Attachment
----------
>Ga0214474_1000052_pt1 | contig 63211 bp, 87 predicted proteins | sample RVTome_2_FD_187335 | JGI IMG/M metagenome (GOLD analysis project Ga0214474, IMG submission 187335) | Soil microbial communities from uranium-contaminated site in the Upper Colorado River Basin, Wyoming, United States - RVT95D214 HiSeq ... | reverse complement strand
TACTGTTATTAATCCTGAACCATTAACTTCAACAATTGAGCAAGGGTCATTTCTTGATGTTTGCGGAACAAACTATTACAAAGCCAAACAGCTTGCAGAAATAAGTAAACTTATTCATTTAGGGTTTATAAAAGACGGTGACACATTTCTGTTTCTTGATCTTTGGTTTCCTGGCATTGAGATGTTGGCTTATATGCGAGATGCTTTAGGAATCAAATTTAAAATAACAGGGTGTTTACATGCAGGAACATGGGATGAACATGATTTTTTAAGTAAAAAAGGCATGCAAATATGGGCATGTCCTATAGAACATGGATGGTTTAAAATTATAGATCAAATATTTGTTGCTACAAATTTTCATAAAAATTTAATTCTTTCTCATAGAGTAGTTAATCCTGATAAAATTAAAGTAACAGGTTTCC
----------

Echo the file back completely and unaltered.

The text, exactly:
>Ga0214474_1000052_pt1 | contig 63211 bp, 87 predicted proteins | sample RVTome_2_FD_187335 | JGI IMG/M metagenome (GOLD analysis project Ga0214474, IMG submission 187335) | Soil microbial communities from uranium-contaminated site in the Upper Colorado River Basin, Wyoming, United States - RVT95D214 HiSeq ... | reverse complement strand
TACTGTTATTAATCCTGAACCATTAACTTCAACAATTGAGCAAGGGTCATTTCTTGATGTTTGCGGAACAAACTATTACAAAGCCAAACAGCTTGCAGAAATAAGTAAACTTATTCATTTAGGGTTTATAAAAGACGGTGACACATTTCTGTTTCTTGATCTTTGGTTTCCTGGCATTGAGATGTTGGCTTATATGCGAGATGCTTTAGGAATCAAATTTAAAATAACAGGGTGTTTACATGCAGGAACATGGGATGAACATGATTTTTTAAGTAAAAAAGGCATGCAAATATGGGCATGTCCTATAGAACATGGATGGTTTAAAATTATAGATCAAATATTTGTTGCTACAAATTTTCATAAAAATTTAATTCTTTCTCATAGAGTAGTTAATCCTGATAAAATTAAAGTAACAGGTTTCC